AG Cooper pulls the plug on telemarketers' calls to NC consumers
Release date: 9/12/2005
Raleigh: A telemarketing operation that took thousands of dollars from people in North Carolina for phony vouchers for major retailers and movie theaters has been banned from doing business in the state, Attorney General Roy Cooper announced today.
“Scammers who want to take consumers' money and give them nothing in return have no business doing business here in North Carolina,” said Cooper. “We've put a stop to this telemarketers' calls, and I intend to make sure they won't be making their tricky pitch to anyone else in our state.”
County Senior Superior Court Judge Donald W. Stephens today granted Cooper’s request for an injunction to stop the Consumer Rewards Network of Canoga Park, California from telemarketing to or taking money from North Carolina consumers while Cooper’s suit against the company goes forward. Telemarketers working for the company also made pitches claiming to be agents for Wal-Mart Stores, Inc. and K-Mart Corporation.
According to Cooper’s suit against Consumer Rewards, the company promised consumers $500 in vouchers to spend at Wal-Mart or K-Mart or $200 to spend at local movie theaters in exchange for fees of less than $5. Instead, the telemarketers debited consumers’ bank accounts for more than $100 each then failed to deliver the promised vouchers. North Carolina victims lost amounts ranging between $119 and $399.
Cooper’s suit contends that Consumer Rewards also broke the law by calling North Carolinians whose phone numbers appear on the Do Not Call Registry and by failing to register as a telemarketer. The Attorney General is asking the court to permanently block Consumer Rewards from doing business in North Carolina and to order the company to pay refunds to consumers and civil penalties to the state.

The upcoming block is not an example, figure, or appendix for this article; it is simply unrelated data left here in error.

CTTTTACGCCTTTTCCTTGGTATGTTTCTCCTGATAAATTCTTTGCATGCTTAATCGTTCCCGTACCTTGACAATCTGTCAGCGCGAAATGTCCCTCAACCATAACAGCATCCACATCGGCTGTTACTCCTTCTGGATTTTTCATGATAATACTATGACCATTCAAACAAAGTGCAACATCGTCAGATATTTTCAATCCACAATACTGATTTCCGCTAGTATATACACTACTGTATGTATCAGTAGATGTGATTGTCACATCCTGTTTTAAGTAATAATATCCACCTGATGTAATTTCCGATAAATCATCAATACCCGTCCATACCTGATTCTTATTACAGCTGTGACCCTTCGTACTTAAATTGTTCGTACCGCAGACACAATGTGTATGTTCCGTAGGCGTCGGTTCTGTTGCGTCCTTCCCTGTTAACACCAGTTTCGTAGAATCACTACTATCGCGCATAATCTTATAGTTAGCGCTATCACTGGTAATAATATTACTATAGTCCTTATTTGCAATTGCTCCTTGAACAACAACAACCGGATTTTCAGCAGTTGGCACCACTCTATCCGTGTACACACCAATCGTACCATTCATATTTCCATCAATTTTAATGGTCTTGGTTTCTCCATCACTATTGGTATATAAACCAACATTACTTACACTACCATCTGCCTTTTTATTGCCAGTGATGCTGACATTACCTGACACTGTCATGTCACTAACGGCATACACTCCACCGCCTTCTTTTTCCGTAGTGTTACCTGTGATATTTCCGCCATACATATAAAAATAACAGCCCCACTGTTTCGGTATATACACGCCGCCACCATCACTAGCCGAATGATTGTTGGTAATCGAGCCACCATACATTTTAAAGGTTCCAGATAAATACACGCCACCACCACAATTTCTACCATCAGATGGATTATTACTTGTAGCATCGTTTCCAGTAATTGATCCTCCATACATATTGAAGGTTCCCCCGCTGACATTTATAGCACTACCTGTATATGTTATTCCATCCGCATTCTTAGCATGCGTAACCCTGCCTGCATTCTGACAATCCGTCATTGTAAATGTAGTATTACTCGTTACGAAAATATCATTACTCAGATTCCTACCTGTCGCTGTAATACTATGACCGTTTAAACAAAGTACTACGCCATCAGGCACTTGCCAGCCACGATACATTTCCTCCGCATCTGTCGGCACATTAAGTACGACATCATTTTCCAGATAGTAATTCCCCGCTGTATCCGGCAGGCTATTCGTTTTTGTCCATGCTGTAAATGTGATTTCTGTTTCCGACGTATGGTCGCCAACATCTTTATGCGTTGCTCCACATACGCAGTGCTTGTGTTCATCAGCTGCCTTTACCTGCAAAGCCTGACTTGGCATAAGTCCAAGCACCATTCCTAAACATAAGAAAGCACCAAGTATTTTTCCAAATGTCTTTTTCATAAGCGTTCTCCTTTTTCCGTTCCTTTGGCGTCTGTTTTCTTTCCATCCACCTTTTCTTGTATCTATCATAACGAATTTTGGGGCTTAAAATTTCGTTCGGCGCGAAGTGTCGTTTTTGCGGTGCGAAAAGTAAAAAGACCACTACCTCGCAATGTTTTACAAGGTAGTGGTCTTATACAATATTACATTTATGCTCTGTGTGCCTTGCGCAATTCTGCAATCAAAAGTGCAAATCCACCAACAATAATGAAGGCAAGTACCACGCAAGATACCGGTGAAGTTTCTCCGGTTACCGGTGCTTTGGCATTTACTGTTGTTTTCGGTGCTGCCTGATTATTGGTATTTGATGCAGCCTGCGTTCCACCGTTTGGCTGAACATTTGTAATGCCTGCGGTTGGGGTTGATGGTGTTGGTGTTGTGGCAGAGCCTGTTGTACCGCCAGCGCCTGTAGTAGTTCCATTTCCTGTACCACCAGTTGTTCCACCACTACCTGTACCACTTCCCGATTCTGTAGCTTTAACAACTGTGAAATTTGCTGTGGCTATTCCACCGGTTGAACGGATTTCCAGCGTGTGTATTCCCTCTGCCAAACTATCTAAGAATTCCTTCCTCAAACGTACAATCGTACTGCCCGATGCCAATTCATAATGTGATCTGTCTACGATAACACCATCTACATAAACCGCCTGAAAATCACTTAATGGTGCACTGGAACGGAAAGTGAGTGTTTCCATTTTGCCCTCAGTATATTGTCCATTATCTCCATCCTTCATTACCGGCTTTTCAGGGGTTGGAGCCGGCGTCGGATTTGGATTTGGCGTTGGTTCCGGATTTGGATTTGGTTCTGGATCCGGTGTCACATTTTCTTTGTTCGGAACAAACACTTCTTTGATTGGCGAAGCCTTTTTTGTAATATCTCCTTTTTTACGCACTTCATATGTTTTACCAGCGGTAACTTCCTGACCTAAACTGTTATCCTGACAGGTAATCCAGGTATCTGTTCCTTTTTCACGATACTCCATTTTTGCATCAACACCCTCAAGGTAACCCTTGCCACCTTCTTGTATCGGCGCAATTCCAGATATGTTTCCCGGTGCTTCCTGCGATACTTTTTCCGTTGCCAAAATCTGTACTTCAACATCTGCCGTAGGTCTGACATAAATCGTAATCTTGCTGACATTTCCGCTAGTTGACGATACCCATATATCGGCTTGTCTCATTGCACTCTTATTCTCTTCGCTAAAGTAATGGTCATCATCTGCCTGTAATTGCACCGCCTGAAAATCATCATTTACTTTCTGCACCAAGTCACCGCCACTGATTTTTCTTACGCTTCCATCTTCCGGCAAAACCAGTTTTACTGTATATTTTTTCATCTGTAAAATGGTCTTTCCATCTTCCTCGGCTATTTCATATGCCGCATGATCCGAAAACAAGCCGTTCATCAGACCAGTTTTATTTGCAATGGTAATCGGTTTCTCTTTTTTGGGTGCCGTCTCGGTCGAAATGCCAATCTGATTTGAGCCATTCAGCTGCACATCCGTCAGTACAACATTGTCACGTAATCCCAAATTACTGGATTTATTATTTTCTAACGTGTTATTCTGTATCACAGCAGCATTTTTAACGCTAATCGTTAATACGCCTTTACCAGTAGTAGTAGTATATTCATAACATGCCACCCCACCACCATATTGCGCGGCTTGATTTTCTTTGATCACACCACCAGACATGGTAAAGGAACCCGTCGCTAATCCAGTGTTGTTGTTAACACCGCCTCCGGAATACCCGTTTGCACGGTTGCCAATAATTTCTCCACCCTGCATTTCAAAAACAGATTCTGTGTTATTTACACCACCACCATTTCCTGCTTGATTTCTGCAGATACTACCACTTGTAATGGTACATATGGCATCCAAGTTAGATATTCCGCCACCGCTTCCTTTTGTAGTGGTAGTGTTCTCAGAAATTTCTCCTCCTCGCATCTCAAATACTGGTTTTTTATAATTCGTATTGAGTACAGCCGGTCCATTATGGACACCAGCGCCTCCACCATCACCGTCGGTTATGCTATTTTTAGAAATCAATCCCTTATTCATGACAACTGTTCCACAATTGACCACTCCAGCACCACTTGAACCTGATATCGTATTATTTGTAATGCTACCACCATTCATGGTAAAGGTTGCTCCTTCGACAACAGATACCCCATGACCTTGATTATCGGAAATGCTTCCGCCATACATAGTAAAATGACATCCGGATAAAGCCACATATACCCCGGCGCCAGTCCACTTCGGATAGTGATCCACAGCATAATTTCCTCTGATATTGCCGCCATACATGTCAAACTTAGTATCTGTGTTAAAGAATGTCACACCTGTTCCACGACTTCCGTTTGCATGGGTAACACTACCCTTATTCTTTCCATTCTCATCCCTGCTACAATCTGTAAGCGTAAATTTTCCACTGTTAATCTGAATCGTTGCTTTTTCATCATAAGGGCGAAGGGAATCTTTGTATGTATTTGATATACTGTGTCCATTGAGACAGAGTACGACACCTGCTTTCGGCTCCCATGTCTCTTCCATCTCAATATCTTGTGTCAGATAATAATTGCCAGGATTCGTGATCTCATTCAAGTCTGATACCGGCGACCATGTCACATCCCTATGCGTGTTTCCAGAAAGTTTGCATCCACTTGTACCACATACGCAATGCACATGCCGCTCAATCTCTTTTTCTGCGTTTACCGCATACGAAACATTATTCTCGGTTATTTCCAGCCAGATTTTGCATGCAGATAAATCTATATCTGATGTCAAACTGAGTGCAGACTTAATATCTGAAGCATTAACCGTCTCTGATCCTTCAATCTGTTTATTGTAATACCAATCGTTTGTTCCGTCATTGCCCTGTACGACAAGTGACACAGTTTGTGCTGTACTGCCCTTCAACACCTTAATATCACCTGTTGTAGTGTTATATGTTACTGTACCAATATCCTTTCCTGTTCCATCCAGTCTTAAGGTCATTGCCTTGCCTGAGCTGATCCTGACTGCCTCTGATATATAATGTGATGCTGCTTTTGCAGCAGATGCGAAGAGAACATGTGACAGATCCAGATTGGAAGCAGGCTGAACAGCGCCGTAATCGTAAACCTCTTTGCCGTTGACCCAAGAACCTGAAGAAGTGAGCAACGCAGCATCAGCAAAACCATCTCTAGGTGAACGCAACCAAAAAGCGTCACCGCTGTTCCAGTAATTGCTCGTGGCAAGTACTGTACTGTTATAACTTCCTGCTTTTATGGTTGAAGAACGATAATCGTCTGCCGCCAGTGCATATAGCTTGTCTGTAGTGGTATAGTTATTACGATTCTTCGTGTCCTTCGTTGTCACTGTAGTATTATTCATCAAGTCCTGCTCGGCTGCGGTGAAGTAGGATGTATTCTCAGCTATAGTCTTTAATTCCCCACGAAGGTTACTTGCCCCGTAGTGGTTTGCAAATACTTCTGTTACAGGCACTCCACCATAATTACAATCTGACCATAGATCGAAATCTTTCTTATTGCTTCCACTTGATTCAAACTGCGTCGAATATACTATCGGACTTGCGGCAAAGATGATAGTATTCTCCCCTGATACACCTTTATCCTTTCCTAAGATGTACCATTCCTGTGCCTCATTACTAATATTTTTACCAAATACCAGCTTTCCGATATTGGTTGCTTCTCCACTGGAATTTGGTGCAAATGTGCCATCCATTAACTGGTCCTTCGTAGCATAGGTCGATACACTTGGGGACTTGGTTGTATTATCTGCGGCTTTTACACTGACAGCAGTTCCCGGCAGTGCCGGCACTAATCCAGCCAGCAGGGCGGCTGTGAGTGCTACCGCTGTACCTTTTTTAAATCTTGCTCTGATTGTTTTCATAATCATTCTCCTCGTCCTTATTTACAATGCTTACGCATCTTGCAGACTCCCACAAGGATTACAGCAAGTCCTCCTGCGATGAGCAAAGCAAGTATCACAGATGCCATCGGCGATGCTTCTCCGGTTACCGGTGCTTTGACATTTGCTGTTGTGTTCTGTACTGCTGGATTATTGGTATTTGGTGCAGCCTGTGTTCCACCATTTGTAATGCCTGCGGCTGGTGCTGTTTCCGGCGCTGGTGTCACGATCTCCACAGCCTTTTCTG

The Attorney General’s Consumer Protection Division has received 42 complaints from consumers across the state who were hit by this telemarketing scam since October of 2004. Telemarketers with Consumer Rewards even called the Attorney General’s office with their pitch.
Many consumers who got these calls reported that telemarketers offered them $500 worth of Wal-Mart vouchers for $4.95 in shipping costs. However, once they provided their bank account numbers, the telemarketer debited their accounts for $129 and they received nothing in return. Telemarketers offered some consumers $200 worth of movie vouchers for $3.95. These consumers were charged $119 and either got nothing in return or movie passes for theaters in distant cities. Some consumers’ accounts were debited more than once.
As alleged in the complaint, Consumer Rewards also pitched discount clubs that consumers could join for a fee. People who paid the money to sign up either received nothing or a packet of useless materials.